To wrap this up short and sweet, while my article last week highlighted the all-time highs in the transports, the S&P 400 mid-cap index, and the Russell 2000 small-cap index, there should be some pause for long-term purchases here as we enter into an overbought market condition. We still need to see the Dow Jones Industrial Average confirm the new highs of the Transports. We need to see the same confirmation in the large-cap S&P 500 index as we’ve seen in the S&P mid and Russell small-cap indices. I try to temper my bullishness after a nice uptrend because way too many times investors and traders are bullish at tops and bearish at bottoms. The overbought condition and overly bullish sentiment in the equity market is a warning for the short-term while we need more time to for an intermediate top to form.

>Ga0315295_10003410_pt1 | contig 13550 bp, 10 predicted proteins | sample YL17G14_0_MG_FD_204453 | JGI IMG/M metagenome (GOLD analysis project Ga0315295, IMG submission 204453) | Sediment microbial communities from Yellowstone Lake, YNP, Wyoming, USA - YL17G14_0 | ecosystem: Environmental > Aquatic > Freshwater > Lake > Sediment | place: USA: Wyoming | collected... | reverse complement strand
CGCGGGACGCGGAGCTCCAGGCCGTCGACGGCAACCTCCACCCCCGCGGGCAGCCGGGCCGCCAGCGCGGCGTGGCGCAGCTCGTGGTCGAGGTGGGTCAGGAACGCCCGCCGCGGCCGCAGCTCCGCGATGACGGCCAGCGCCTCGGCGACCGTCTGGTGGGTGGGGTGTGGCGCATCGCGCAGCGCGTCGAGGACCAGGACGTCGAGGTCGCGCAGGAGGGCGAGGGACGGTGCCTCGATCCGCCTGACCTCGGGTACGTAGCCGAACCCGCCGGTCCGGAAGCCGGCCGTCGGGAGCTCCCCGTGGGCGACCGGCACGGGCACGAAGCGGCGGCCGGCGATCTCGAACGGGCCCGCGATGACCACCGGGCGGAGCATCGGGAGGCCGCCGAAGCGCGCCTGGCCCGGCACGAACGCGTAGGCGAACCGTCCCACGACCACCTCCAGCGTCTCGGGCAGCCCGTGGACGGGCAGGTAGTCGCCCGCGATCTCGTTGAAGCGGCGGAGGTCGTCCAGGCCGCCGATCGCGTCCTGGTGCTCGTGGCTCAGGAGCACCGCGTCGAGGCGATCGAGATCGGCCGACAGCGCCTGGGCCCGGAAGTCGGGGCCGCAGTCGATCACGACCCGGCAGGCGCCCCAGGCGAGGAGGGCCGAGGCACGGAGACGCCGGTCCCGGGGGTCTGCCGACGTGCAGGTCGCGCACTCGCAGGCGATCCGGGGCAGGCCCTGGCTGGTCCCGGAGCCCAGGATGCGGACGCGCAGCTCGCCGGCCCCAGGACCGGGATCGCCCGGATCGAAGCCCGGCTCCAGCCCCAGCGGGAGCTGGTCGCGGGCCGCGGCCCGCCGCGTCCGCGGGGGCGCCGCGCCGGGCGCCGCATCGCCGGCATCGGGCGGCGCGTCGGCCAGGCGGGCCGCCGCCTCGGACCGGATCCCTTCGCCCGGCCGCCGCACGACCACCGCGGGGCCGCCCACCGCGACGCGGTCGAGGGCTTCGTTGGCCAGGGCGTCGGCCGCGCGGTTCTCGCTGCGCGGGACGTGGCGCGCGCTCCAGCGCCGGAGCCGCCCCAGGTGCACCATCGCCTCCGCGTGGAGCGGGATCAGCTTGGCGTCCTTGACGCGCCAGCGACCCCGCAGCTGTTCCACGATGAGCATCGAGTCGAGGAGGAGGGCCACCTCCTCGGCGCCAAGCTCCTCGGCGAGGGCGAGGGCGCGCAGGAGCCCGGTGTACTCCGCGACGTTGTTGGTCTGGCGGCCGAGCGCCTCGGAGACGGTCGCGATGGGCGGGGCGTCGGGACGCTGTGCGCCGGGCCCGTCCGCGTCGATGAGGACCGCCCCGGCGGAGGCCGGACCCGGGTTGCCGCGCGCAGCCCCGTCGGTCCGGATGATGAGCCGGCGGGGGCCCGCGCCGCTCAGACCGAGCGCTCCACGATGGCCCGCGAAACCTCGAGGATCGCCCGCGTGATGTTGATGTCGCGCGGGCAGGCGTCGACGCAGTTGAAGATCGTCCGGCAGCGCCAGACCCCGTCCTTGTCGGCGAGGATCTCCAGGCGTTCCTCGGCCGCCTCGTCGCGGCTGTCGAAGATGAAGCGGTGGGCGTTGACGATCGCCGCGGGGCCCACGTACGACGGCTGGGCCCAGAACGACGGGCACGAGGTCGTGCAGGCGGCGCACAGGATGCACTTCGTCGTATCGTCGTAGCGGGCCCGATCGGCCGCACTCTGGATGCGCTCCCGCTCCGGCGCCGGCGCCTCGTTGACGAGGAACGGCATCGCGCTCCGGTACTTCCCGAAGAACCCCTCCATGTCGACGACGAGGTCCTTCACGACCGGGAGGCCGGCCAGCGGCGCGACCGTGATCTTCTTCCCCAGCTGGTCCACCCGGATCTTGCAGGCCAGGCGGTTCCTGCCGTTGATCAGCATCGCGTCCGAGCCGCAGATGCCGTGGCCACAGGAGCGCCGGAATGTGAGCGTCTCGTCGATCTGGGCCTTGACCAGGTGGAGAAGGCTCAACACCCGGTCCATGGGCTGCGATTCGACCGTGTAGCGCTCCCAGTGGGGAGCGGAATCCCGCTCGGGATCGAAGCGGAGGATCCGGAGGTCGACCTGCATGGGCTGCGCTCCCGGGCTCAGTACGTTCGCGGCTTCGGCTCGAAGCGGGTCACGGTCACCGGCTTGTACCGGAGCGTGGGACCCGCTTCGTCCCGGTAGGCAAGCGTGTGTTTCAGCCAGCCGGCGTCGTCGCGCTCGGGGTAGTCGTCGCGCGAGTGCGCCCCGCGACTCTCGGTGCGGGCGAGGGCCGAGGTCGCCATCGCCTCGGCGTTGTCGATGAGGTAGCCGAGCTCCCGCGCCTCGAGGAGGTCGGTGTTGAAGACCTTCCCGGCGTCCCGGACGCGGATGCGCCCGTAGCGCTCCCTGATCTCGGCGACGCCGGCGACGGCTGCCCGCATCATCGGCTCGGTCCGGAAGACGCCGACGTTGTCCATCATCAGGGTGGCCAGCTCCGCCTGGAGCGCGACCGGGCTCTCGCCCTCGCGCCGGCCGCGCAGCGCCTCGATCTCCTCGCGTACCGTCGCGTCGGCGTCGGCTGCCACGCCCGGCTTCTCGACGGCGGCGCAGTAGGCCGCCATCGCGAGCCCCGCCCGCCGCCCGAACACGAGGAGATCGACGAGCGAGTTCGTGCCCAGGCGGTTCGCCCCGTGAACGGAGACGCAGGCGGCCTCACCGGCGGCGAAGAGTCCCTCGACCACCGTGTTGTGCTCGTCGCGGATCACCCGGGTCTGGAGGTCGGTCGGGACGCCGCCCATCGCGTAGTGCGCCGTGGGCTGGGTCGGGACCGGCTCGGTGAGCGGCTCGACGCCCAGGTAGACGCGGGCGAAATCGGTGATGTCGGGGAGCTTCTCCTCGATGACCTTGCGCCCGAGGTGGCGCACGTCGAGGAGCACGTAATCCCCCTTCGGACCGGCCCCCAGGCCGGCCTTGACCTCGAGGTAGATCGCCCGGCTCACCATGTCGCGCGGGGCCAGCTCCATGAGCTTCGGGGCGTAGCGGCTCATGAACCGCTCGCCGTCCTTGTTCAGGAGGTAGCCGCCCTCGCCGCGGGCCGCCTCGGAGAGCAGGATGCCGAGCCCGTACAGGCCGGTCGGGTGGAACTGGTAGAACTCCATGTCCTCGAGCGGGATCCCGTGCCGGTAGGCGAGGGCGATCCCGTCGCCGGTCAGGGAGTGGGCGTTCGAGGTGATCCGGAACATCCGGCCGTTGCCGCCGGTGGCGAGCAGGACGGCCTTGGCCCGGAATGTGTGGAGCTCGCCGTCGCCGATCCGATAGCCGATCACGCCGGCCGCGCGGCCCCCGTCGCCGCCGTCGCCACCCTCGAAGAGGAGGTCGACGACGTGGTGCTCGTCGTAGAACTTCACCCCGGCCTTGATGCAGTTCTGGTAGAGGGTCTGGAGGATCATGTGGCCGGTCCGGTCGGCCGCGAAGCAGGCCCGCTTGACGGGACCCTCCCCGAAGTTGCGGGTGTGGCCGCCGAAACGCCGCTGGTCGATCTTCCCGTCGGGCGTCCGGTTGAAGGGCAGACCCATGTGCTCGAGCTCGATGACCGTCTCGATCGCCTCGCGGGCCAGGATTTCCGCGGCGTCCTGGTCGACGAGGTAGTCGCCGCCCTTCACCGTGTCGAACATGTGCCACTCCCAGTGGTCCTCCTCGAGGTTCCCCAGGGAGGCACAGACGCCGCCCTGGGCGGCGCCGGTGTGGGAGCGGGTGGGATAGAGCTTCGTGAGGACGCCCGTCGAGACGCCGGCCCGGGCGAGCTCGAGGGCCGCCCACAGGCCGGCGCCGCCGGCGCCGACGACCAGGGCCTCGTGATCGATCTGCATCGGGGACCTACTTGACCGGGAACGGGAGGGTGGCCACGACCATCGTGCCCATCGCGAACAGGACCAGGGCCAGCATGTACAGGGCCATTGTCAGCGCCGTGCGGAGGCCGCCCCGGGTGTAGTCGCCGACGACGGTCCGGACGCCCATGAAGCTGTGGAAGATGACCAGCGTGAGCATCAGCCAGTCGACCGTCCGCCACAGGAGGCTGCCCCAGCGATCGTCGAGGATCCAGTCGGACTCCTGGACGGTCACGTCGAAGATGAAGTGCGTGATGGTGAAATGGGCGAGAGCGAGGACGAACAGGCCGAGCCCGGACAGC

Markets can remain in overbought and oversold territory while they’re trending, and so far this trend hasn’t shown any signs of long-term weakness. That is the most important theme despite some of these short-term warnings, investors should always look at the big picture which continues to look good with higher highs and higher lows. There is plenty of cash still sitting on the sidelines as investors continue to doubt this bull market. So while the market is overbought and overly bullish based on my indicators, these alone aren’t sell signals, merely warnings and it should give investors pause. Consider trimming extended positions or companies near 1-2-year resistance zone and saving cash to buy new advancing stocks like in energy, select financials, and transports. The word of caution is that overbought markets become more selective. The easy money has been made on this leg since the November bottom. It’s time to be more selective.
About Ryan Puplava CMT